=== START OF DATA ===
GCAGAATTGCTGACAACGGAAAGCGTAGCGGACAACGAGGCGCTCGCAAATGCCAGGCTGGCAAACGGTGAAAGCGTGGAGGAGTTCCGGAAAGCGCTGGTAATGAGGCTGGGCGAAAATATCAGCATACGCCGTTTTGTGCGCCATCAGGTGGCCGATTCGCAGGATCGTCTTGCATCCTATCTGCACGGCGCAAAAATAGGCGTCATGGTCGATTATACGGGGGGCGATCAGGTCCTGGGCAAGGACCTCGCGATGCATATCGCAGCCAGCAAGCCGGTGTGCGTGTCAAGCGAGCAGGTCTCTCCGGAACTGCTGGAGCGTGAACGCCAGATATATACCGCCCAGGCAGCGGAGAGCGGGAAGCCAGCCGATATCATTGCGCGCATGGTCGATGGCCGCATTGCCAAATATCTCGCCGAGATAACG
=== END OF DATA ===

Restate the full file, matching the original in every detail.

GCAGAATTGCTGACAACGGAAAGCGTAGCGGACAACGAGGCGCTCGCAAATGCCAGGCTGGCAAACGGTGAAAGCGTGGAGGAGTTCCGGAAAGCGCTGGTAATGAGGCTGGGCGAAAATATCAGCATACGCCGTTTTGTGCGCCATCAGGTGGCCGATTCGCAGGATCGTCTTGCATCCTATCTGCACGGCGCAAAAATAGGCGTCATGGTCGATTATACGGGGGGCGATCAGGTCCTGGGCAAGGACCTCGCGATGCATATCGCAGCCAGCAAGCCGGTGTGCGTGTCAAGCGAGCAGGTCTCTCCGGAACTGCTGGAGCGTGAACGCCAGATATATACCGCCCAGGCAGCGGAGAGCGGGAAGCCAGCCGATATCATTGCGCGCATGGTCGATGGCCGCATTGCCAAATATCTCGCCGAGATAACG